Graduate students look to band together


Graduate students at the University of Missouri during a 2015 protest where students supported the unionization route. (Photo courtesy of The Maneater)

Graduate students are taking the first steps in forming a student association that would hear grievances, complaints and demands from the graduate student body and take them up with the university.

The group would be similar to how the Student Government Association (SGA) represents the student body and lobbies the university about their concerns. While SGA does represent graduate students too, this new organization would be specific to their needs and concerns.

Right now, there are individual graduate student associations for individual programs, but some colleges don’t have one. The goal organizers have to create a universal group that reaches across departmental lines.

Bilgesu Sisman, a philosophy Ph.D. candidate, expressed her concern that the university is not going to be welcoming of the idea of graduate students banding together.

Among their most pressing concerns is how the university does not provide health insurance to Ph.D. students, who teach as many as 160 students per quarter. They are submitting a petition to the university with 500 signatures in support of university-funded healthcare for Ph.D. students on Monday, Jan. 29.

“They’re not going to like it, and they shouldn’t,” Sisman said. “We don’t get fair treatment as workers. The Pope said that health care should be a human right, so what’s happening here?

The group of students are working to draft bylaws and a constitution to have submitted to the university for approval.

Lorena Griffin, a human-computer interaction student, said one of her concerns is access to Loop buildings on weekends. Between graduate classes and work, some of the only time she can get work done is on the weekends, and DePaul buildings in the Loop sometimes don’t open until 12 p.m.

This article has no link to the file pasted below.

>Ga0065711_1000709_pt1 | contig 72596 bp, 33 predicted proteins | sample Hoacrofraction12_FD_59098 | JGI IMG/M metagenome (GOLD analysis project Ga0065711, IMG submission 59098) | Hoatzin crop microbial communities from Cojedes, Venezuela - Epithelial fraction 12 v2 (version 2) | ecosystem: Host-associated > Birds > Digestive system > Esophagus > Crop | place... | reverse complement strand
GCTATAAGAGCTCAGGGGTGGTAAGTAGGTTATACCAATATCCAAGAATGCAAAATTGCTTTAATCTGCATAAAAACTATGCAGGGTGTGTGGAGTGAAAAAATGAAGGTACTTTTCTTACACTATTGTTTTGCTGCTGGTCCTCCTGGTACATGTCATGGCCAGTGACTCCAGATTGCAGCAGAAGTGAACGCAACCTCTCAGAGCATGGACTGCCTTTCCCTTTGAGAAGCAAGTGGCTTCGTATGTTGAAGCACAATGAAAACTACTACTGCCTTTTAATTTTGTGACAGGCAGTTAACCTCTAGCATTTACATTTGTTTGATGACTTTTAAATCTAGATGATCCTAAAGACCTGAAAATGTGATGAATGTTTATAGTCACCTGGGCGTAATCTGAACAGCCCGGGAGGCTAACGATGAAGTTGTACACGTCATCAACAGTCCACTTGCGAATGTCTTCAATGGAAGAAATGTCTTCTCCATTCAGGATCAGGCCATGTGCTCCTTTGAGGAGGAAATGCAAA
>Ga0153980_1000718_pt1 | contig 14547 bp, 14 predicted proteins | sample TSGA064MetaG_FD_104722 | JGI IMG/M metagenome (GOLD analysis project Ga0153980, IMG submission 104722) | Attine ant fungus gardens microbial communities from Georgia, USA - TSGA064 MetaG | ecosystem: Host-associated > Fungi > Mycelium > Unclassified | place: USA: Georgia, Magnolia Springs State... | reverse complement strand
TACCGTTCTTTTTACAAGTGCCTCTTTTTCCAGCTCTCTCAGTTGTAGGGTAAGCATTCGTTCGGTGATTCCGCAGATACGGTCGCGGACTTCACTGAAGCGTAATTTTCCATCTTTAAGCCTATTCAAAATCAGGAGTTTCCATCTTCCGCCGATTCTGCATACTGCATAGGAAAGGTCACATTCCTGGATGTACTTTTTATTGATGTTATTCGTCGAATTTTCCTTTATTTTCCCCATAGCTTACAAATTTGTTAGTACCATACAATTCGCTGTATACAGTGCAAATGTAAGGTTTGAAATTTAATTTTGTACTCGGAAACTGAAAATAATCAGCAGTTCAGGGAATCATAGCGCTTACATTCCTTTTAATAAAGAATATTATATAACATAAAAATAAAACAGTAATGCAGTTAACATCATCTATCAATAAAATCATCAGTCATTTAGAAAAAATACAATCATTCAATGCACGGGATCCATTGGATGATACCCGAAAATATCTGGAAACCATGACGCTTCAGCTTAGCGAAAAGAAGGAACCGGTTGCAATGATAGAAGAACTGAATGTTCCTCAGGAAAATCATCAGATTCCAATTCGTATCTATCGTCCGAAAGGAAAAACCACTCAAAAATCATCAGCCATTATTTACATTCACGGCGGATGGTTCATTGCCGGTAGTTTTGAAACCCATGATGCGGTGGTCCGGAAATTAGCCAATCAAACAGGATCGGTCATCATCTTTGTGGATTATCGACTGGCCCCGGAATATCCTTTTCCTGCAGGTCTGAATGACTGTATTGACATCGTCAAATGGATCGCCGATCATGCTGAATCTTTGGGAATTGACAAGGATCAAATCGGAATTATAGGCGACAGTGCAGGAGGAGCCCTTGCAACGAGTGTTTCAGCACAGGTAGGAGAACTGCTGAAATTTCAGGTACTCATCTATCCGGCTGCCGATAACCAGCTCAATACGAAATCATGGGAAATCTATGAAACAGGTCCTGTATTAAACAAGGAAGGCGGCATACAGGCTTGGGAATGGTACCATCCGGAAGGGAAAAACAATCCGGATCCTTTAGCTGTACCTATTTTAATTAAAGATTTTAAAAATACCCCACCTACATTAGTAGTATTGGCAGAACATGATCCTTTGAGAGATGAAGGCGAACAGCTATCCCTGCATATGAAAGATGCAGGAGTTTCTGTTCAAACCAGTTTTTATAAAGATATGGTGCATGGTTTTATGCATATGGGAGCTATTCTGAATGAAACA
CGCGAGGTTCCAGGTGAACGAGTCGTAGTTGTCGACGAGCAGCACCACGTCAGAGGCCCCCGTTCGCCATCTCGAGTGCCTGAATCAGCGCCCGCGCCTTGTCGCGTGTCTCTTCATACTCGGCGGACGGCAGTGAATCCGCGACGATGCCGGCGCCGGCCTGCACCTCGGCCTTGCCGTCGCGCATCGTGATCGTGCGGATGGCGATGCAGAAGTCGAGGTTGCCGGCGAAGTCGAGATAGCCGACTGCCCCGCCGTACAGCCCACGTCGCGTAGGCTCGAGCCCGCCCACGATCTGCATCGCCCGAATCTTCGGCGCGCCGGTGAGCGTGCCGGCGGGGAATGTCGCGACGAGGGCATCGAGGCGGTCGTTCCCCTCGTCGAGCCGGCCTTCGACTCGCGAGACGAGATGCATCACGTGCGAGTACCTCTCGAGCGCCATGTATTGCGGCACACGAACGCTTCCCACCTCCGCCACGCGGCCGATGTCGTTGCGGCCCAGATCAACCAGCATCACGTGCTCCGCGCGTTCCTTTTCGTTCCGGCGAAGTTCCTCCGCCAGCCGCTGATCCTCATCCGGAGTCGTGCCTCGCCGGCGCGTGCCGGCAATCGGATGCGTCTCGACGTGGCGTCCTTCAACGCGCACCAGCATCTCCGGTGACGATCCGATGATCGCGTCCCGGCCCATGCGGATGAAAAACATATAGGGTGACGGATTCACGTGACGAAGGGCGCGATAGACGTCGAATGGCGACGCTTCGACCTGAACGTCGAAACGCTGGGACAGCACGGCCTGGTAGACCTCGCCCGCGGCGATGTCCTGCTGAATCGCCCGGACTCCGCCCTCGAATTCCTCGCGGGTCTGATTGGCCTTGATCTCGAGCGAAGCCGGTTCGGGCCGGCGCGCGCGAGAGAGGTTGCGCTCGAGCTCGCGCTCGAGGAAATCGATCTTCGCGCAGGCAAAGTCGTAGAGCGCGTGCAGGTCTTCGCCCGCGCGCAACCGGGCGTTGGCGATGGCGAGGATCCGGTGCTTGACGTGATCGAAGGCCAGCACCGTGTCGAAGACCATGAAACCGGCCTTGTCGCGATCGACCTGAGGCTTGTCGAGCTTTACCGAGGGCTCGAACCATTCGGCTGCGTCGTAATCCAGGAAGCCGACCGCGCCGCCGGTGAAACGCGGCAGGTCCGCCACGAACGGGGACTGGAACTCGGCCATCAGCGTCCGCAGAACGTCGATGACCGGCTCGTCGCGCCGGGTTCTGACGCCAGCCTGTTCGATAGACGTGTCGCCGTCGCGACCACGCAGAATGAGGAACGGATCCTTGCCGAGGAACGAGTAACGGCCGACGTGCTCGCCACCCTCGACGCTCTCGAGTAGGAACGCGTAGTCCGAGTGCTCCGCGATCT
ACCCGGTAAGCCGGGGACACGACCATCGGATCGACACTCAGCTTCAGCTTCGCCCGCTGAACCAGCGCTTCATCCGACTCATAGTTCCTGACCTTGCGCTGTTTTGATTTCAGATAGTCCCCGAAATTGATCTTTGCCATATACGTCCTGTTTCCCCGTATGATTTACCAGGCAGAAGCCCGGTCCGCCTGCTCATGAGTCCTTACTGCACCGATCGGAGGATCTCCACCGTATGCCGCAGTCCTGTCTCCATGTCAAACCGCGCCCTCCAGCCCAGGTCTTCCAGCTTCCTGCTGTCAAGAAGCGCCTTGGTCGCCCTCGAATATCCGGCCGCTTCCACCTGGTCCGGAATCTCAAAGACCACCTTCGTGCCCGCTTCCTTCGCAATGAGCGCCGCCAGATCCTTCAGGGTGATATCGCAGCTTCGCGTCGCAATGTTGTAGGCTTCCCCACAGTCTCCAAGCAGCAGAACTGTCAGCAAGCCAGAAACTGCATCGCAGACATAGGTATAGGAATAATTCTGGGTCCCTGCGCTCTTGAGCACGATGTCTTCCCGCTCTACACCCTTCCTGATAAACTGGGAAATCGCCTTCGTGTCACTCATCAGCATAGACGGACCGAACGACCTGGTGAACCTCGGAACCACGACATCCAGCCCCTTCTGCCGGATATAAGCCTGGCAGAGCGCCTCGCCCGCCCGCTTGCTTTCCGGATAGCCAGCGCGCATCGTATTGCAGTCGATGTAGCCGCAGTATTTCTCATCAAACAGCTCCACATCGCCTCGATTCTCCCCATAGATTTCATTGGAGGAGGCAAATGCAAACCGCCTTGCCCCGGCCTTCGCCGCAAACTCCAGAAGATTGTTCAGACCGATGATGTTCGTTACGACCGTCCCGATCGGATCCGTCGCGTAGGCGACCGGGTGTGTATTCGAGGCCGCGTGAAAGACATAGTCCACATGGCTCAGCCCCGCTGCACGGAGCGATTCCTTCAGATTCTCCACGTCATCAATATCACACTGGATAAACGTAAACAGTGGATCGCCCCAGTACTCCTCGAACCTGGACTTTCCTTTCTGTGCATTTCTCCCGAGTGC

“Going to Lincoln Park just to use the library when you’re a CDM student is very inconvenient,” Griffin said. “It’s gross, you can’t work in the Loop on weekends.”

Sup Suh, another human-computer interaction student, took issue with the lax grading policies for graduate programs in general. Suh argues that there needs to be a standardization for group project grading.

“Grading is just too easy,” Suh said. “Everyone gets an A.”

Another concern for Suh was how the university doesn’t offer enough major courses for graduate students in the summer session. Summer sessions provide critical catch-up time for graduate students because of their busy schedules with school and work during the regular school year.

The group has proposed going farther than just raising complaints to the university. Suh brought up the suggestion that they could start initiatives to help with job placement and hold networking events.

Suh and Griffin are both students in the same program and entered at similar times, yet had never met each other prior to the GSA’s first meeting. This prompted discussion of whether or not there are sufficient intradepartmental communication channels for these highly-specialized students to connect with one another.